The Lhasa Apso is a small dog that is characterized by its long and abundant coat. This little dog looks like a miniature version of the Old English Sheepdog and comes from Tibet. Although little known, the Lhasa Apso is a very popular dog in its area and, despite its small size, it is one of the quintessential guard dogs.
CAT Spraying No More REVIEW
Cat Spraying No More is an excellent opportunity for the cat owners to learn about training the cat with a systematic approach. It helps in preventing the unwanted litter issues and other risks of bad feline behavior as well.
Discover in the ExpertAnimal all about the Lhasa Apso, a dog that despite its small size has an exceptionally brave and unique character. In addition, we will explain the care you must have with him to always have good health.
Continue reading this sheet to find out if the Lhasa Apso is the ideal dog for you.
History of Lhasa Apso
The Lhasa Apso comes from the city of Lhasa in Tibet and was originally created as a guard dog for the Tibetan monasteries. It is one of the best examples that a small dog can be a great guardian.
While the Tibetan Mastiff was used for guarding outside the monasteries, the Lhasa Apso was preferred for guarding within them. In addition, it was used in public relations, since dogs of this breed were offered to personalities visiting from other latitudes. In his homeland he is known as Abso Seng Kye , which means “sentinel lion dog.” It is likely that the “lion” is due to his abundant hair, or perhaps because of his great courage and courage.
Although originally created as a watchdog, the current Lhasa Apso is a companion dog. The long, dense by was very useful for keeping warm and avoiding the strong solar radiation in Tibet, today it is only an attraction of these small but brave dogs.
Characteristics of Lhasa Apso
The head of the Lhasa Apso is covered with hair in abundance, which covers the dog’s eyes and forms a well developed beard and mustache. The skull is relatively narrow, should not be flat or apple-shaped. It joins the body through a strong, well-arched neck. The muzzle, cut in relation to the length of the skull, is straight and the nose is black. The stop is moderate and the bite is inverted scissors (the upper incisors close behind the lower ones). The eyes of the Lhasa Apso are oval, medium-sized and dark. The ears are hung and covered with fur.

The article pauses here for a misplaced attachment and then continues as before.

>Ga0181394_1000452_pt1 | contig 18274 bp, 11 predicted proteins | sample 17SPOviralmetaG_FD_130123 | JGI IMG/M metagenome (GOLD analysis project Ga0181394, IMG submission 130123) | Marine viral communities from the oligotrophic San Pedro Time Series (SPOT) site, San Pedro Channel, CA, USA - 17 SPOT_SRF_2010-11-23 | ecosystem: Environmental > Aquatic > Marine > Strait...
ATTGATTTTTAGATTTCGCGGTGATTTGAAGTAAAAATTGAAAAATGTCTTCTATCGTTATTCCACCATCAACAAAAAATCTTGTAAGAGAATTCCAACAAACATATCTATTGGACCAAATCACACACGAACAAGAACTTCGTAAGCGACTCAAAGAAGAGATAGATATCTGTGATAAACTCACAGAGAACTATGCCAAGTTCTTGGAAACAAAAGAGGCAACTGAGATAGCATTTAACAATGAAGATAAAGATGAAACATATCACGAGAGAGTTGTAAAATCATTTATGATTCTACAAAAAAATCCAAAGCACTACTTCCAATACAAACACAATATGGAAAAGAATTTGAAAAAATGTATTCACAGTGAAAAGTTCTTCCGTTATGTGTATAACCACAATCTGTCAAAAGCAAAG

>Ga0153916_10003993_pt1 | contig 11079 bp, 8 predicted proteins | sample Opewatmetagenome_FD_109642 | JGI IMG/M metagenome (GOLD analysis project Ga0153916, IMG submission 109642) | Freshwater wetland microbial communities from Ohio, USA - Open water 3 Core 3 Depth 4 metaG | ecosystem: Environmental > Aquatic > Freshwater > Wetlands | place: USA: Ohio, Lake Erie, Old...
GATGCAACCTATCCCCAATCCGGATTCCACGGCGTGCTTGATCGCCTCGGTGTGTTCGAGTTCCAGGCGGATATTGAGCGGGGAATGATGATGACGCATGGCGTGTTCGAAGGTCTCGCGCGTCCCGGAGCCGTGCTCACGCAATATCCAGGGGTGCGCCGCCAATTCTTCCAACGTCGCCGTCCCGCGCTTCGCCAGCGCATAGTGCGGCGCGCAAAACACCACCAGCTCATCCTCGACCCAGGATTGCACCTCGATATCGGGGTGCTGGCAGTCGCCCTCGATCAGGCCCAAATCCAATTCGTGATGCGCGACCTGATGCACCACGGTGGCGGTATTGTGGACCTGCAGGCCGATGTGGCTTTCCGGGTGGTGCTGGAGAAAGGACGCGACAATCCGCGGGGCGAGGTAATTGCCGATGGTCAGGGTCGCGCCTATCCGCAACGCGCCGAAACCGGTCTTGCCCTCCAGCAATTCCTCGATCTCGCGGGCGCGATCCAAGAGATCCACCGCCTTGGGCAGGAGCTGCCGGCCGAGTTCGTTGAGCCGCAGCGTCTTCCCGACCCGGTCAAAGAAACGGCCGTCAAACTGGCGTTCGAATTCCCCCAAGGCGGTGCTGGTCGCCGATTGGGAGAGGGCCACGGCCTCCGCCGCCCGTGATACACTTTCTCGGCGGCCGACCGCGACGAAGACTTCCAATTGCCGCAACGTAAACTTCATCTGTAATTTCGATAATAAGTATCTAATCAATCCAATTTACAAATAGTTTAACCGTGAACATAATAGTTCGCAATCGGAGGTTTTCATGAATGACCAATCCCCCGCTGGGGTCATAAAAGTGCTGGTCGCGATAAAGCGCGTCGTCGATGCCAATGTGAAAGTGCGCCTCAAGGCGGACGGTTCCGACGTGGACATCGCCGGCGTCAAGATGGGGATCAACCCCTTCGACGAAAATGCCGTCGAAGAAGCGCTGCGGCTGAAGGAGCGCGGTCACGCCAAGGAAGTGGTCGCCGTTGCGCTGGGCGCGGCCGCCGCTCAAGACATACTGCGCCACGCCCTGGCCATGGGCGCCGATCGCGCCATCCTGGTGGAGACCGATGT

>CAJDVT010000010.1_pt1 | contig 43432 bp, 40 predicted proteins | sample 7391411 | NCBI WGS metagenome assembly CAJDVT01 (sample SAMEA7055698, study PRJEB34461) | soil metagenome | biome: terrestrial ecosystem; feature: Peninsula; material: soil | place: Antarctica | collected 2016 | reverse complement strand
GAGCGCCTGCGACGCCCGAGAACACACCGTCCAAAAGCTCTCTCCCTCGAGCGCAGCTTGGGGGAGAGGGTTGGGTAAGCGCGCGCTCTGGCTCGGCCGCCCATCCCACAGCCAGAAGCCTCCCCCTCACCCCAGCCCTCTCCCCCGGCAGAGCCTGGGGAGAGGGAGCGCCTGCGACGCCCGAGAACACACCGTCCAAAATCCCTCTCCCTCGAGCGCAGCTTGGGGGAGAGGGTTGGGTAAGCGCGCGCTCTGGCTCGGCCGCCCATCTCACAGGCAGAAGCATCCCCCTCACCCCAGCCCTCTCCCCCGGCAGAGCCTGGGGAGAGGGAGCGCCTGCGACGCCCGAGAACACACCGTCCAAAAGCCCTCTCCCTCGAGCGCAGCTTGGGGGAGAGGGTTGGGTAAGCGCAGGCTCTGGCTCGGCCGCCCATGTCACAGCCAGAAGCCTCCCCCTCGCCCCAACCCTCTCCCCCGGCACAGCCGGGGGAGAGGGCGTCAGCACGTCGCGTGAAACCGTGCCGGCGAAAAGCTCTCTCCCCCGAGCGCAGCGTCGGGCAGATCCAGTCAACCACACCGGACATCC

The body is small and longer than tall. It is covered with long hair in abundance. The top line is straight and the loin is strong. The anterior ends of the Lhasa Apso are straight, while the hind legs are well angulated. The hocks should be parallel to each other. The Lhasa Apso has a long, hard texture that covers its entire body and falls to the ground. The most popular colors in this breed are gold, white and honey, but others are also accepted, such as dark gray, black, brown and sand.
The tail of the Lhasa Apso is of high insertion and stays on the back, but not wing-shaped. It is curved at the end and is covered with abundant fur that forms fringes throughout its length.
The height at the cross of the males is around 25.4 centimeters. Females are a little bit smaller. The breed standard used by the International Cynical Federation does not specify a definite weight for the Lhasa Apso, but these dogs usually weigh about 6.5 pounds.
Character of the Lhasa Apso
Due to its use as a guard dog, the Lhasa Apso has evolved as a self-confident, strong and active dog that needs physical and mental exercise. However, nowadays it is classified among company dogs because of its size and appearance.
This canine breed is usually independent , so early socialization is very important. Although he is a dog that likes pampering and caressing, he is usually a little suspicious of strangers.
The small size of this breed makes one think that it is suitable as a companion for the children, but this is a mistake. A properly socialized Lhasa Apso will be a good companion for any family, but children pose an apparent (and often real) threat to most small puppies. Therefore, the Lhasa Apso is best suited for families with children already grown or with children mature enough to care for their dog properly.
Lhasa Apso Care
It is important to highlight the difficulty of Lhasa Apso hair care. These dogs need frequent brushing , more than once per day inclusive. Otherwise, the hair will be embarrassed and may form us. This particular need is an inconvenience for those who do not have enough time and for those who want to share outdoor activities with their dog. Although the Lhasa Apso needs jokes and exercises , his need for exercise is not high and he can live comfortably in an apartment.
Education of Lhasa Apso
To begin with, as with the education of any dog, it will be very important to start dealing with socialization early so that the dog can learn to relate to people, animals and objects of all kinds without suffering from fears or phobias. On the other hand, at the onset of his adulthood it will be very important to start practicing basic obedience orders that will help him to facilitate communication with him.
The positive reinforcement gives excellent results with this breed. So it is more accurate to say that the Lhasa Apso is an easy dog to train if proper methods are used.
Lhasa Apso Health
Overall, the Lhasa Apso is a very healthy dog . However, skin problems can occur if the hair does not stay healthy. It is also known that this breed may present a slight tendency to hip dysplasia , kidney problems and ulcers. Therefore, going to the veterinarian regularly with him will help detect any type of problem or malaise.
You should follow the vet schedule set by the vet and pay close attention to the external parasites, who find the Lhasa Apso a very attractive guest. Dusting the dog externally monthly is imperative.